CNBC recently published an article regarding the lowest homeownership levels seen in the past 19 years. Though home prices have soared and value increased, the rate of ownership has actually declined below 64% for the first time since 1995. It now stands at 64.8%, dropping down from 69% during the housing boom of the mid 2000’s. This is due, in part, to the lack of affordable housing caused by investors buying out the majority of lower-priced homes, tougher credit standards and high down payments for first-time buyers.
“Home sales were higher in 2013,” the article writer, Diana Olick states, “but that was largely due to huge demand from individual and institutional investors on the low end of the market. Using all cash, they bought up swaths of single-family homes in the most distressed markets, pushing prices higher by double digits. They didn’t leave much behind for regular, credit-dependent buyers . . . Investors, having priced themselves out of several formerly hot markets, are now pulling back somewhat on purchases, leaving an historically short supply of lower-priced homes for a usually strong cohort, the first-time home buyer.”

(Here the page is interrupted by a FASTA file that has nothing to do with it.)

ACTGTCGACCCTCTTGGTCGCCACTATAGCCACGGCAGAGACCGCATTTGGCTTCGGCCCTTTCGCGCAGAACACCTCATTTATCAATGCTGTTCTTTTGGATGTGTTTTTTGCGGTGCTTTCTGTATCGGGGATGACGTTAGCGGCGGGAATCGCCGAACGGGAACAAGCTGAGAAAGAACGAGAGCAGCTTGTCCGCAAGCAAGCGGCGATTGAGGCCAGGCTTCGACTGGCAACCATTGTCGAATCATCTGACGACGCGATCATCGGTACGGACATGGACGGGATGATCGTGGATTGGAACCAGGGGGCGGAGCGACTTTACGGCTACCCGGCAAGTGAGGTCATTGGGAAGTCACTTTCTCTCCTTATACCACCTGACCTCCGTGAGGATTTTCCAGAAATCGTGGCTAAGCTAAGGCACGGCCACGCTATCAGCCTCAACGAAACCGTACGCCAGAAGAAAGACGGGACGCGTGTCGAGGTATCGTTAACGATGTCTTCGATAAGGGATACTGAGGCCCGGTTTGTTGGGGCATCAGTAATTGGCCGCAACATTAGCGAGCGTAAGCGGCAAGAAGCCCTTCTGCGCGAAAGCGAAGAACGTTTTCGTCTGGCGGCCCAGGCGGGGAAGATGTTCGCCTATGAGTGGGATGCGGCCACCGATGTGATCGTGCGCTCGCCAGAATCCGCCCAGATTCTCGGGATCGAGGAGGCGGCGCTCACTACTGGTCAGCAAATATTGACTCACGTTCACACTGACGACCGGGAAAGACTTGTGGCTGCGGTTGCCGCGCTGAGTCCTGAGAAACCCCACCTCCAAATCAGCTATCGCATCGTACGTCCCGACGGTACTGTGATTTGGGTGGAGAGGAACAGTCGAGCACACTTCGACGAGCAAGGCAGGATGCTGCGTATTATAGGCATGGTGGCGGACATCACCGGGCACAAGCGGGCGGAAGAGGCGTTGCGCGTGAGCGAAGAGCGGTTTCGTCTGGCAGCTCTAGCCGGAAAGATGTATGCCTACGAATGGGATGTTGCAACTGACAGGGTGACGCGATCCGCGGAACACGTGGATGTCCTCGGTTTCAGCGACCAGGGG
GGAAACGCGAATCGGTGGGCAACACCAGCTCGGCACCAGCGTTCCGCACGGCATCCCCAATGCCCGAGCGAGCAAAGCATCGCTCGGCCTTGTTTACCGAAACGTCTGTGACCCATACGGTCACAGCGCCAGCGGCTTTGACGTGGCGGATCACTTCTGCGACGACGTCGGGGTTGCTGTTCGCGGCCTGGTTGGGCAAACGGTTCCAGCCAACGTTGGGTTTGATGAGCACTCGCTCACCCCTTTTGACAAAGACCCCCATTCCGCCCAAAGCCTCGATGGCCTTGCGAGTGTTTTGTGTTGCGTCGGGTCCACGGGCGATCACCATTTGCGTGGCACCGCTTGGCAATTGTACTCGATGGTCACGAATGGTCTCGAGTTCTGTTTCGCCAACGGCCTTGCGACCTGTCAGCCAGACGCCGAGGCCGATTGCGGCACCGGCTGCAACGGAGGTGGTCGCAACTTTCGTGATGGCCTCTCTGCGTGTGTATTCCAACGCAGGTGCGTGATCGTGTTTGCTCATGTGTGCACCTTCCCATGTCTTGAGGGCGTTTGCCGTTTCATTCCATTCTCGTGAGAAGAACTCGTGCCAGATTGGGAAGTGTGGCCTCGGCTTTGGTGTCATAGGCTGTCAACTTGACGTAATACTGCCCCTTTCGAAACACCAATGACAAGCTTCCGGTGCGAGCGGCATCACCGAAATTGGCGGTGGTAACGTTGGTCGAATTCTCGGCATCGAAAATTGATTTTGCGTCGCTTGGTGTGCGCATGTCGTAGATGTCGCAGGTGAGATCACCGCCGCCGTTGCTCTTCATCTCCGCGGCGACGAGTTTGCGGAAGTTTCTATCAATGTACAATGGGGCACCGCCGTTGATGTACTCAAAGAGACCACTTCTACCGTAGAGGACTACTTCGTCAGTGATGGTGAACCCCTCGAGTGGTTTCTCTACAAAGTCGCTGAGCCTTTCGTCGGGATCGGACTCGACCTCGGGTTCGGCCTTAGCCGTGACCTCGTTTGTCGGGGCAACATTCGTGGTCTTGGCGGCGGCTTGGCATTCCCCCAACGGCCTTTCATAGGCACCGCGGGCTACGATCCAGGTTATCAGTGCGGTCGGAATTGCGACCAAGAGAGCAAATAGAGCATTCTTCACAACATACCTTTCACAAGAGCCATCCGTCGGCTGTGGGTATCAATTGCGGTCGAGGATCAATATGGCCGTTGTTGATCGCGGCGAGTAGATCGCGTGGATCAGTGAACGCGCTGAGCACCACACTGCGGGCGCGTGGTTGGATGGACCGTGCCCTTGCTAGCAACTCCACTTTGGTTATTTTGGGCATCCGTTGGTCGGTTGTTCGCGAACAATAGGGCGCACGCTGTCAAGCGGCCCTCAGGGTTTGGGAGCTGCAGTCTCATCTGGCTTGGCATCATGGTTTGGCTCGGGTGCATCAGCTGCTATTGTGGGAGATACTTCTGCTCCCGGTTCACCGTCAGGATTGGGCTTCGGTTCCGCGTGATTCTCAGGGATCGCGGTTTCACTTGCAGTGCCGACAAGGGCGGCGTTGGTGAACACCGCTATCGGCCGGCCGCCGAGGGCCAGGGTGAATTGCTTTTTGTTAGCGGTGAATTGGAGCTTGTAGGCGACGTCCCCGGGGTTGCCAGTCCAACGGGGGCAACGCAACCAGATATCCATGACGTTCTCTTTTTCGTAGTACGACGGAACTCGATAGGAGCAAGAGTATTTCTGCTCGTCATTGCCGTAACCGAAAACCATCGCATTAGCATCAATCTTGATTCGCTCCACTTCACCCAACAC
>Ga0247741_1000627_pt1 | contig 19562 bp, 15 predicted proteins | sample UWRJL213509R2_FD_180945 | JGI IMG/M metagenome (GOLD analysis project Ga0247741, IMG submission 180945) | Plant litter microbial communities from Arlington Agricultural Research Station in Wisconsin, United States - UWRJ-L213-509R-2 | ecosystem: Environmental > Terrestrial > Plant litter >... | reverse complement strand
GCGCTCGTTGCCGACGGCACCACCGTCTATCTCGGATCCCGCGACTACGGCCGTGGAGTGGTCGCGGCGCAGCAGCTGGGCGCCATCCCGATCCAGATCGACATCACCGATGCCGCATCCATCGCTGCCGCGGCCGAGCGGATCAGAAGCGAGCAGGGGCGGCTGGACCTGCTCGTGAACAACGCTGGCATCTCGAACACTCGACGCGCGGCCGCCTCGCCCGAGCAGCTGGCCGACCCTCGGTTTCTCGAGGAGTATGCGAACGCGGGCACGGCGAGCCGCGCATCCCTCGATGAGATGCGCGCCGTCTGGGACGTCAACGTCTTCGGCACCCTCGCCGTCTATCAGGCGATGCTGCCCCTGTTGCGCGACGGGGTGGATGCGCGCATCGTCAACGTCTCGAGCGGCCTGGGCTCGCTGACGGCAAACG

Analysts from Capital Economics note, “The increase in the share of households renting to a 19-year high in Q1, and the low supply of homes entering the rental market, look like boons for both rental value growth and multi-family homebuilding.” However, as homeownership falls, the trend bodes well for investors in rental housing.
To read the full article, click here: http://www.cnbc.com/id/101624168